The talent drought is confirmed by the latest figures from SEEK.
Gap widens between accounting jobs ads and seekers
Job ads and job applicants are going in opposite directions according to the latest data from SEEK, with accounting vacancies rising 19 per cent in the year to the end of April but candidates declining 38 per cent.
Core roles such as financial accounting and reporting were most in demand with advertisements up ahead of the trend at 32 per cent, while there was also strong demand for financial managers and controllers (up 29 per cent) as well as accounts officers and clerks (up 22 per cent).
Senior analytics manager at SEEK, Leigh Broderick, said vacancies were concentrated in the traditional accounting roles and while accounting was suffering a talent drought, it was not alone.
He said the 38 per cent drop in applications for positions was a figure seen in similar professions over the past 12 months.
“Pretty much across the board those sorts of falls in candidate availability in the 30-40 per cent range are fairly typical, year on year,” he said.
“The experience of the accounting profession is not unique.”
Two dynamics were operating in the job market, he said.
“Sheer demand itself is a big contributor to this – because the number of people around to fill roles doesn’t change very quickly,” he said.
“And because there’s so much opportunity out there, the available supply is just getting stretched across a lot more roles.”
So demand for candidates had gone up but the number of available jobseekers had changed very little, he said. That was responsible for about half the talent drought, but the rest came down to applicant attitudes.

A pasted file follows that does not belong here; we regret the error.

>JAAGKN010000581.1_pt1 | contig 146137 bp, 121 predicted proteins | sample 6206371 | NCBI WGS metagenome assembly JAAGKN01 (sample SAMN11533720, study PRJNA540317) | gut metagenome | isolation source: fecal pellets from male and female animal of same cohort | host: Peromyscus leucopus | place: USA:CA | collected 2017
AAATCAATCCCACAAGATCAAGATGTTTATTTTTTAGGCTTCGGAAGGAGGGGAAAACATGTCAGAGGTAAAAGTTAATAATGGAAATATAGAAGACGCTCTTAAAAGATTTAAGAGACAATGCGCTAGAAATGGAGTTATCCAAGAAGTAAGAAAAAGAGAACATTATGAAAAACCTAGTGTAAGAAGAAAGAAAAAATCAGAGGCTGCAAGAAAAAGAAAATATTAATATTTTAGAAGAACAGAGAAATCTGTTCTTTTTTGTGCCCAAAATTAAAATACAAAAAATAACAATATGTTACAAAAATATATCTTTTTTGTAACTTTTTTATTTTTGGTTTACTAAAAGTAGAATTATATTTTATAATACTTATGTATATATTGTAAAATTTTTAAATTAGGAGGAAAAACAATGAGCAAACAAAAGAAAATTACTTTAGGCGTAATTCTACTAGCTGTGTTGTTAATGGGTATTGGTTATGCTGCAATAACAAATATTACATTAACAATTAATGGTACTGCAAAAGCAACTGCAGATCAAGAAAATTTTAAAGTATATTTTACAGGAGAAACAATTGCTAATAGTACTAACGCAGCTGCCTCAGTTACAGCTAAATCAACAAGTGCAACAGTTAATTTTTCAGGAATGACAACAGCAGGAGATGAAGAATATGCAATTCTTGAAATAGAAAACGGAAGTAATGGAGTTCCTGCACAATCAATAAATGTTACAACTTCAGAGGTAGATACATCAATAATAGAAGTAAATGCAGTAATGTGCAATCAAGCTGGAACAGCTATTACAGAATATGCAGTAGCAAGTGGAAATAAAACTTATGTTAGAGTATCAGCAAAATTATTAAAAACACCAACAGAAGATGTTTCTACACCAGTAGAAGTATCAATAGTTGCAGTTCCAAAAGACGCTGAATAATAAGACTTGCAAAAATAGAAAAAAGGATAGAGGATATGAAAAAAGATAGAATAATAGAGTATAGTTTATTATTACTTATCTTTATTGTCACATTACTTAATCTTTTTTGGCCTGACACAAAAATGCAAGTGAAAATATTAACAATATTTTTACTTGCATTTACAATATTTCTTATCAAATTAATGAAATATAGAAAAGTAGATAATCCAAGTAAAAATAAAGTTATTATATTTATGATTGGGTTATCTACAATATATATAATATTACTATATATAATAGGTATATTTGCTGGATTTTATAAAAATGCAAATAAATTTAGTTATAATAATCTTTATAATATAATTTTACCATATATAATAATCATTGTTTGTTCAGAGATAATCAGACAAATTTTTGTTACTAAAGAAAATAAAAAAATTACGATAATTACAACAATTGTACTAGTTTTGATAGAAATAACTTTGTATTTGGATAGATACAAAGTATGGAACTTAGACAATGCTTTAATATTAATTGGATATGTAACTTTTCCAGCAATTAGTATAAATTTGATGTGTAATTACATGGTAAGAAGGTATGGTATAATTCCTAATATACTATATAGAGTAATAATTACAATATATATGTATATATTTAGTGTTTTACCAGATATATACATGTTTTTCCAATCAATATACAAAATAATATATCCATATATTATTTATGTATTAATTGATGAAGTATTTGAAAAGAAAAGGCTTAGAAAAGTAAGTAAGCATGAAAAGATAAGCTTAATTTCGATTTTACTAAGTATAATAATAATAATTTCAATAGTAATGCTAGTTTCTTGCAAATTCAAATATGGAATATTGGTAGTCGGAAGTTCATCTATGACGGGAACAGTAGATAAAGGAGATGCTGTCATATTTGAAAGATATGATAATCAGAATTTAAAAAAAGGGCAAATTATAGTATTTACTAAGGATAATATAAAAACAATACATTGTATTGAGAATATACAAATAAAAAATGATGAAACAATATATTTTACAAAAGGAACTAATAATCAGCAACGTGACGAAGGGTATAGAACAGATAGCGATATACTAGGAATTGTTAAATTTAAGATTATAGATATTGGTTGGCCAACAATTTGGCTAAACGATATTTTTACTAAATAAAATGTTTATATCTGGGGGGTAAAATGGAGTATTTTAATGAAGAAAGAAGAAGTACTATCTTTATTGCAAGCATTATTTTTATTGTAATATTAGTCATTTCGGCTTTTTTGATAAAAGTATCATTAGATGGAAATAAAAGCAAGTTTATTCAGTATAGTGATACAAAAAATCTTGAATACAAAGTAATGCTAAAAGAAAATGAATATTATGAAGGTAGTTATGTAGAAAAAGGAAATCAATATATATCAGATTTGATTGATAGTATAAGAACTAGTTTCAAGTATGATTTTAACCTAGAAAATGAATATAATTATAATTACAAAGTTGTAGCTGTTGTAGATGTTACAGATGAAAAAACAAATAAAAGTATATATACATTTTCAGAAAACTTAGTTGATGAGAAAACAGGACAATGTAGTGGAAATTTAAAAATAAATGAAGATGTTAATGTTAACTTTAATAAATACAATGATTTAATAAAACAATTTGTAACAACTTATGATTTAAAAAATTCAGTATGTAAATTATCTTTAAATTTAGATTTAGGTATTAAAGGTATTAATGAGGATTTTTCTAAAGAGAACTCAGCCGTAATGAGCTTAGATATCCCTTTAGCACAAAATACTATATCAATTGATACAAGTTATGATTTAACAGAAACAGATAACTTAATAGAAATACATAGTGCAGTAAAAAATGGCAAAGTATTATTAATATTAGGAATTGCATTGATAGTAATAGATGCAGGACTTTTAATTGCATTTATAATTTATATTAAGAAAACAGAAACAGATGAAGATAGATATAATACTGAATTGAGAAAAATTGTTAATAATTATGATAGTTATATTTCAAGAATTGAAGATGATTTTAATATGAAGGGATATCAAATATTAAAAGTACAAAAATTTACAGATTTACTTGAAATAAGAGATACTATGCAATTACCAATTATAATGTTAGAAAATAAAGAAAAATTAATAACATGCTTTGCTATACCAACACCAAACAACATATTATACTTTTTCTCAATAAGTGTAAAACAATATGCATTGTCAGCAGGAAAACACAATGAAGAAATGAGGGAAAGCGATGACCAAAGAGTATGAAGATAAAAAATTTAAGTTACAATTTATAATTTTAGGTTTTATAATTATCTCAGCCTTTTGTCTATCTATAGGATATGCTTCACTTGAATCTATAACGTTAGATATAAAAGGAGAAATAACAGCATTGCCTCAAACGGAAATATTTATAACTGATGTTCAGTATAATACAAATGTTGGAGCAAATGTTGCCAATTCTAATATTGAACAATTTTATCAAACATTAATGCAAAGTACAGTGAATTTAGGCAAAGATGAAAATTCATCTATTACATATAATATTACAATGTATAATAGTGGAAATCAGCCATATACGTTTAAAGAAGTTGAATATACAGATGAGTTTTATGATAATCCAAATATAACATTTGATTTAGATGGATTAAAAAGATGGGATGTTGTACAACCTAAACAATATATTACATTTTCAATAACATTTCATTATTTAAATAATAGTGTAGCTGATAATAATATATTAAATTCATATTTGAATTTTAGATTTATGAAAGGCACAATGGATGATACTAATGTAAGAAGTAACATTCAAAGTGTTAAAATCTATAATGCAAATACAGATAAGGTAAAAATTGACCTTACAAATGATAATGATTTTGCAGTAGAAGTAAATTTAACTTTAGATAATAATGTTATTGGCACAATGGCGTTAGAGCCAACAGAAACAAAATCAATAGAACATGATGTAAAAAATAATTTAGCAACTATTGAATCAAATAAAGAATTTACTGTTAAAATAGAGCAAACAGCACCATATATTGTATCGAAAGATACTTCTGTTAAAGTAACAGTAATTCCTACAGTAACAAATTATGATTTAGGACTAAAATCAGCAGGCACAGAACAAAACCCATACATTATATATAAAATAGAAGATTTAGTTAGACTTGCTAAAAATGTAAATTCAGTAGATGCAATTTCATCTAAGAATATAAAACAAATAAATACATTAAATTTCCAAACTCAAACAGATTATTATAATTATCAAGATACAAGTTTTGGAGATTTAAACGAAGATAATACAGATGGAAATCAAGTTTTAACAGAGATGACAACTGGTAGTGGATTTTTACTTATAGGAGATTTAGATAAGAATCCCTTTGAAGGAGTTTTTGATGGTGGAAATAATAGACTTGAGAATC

“The other half is attributable to candidate sentiment that is still very cautious. COVID made candidates very gun-shy to move roles, for obvious reasons, and that sentiment even two years on is still a strong demotivator for moving roles,” he said.
Jobseekers were looking at ads but their monitoring behaviour was not translating into action.
“That hesitation is still essentially taking candidates off the table,” he said.
“People are not disengaging with the workforce – there’s no evidence to suggest that. People are just not willing to change roles.”
One sign of this, he said, was the interest in contracting roles.
“Contracting roles have fallen out of favour in a big way, and candidates are much more interested in searching for certainty,” he said.
The SEEK figures showed even in a month affected by the Easter recruitment lull, some niche accounting specialties are in high demand. Vacancies increased 50 per cent for cost accounting over the past month while ads to attract forensic accountants rose 39 per cent and those for systems accounting and IT audit lifted 16 per cent.
Mr Broderick said the talent drought might be easing slightly with some encouraging signs in the data. ABS statistics showed the intention to switch employers in the next 12 months was at 10 per cent – the highest it had been for years.
Meanwhile SEEK’s own figures showed an increase in applicant confidence, a rise in the perception of opportunities, and a decline in inertia.
“Collectively, all of these indicate there might be some shifts in the broader sentiment of hesitation,” he said.
“Candidates are interested. They’re just not pushing the button.”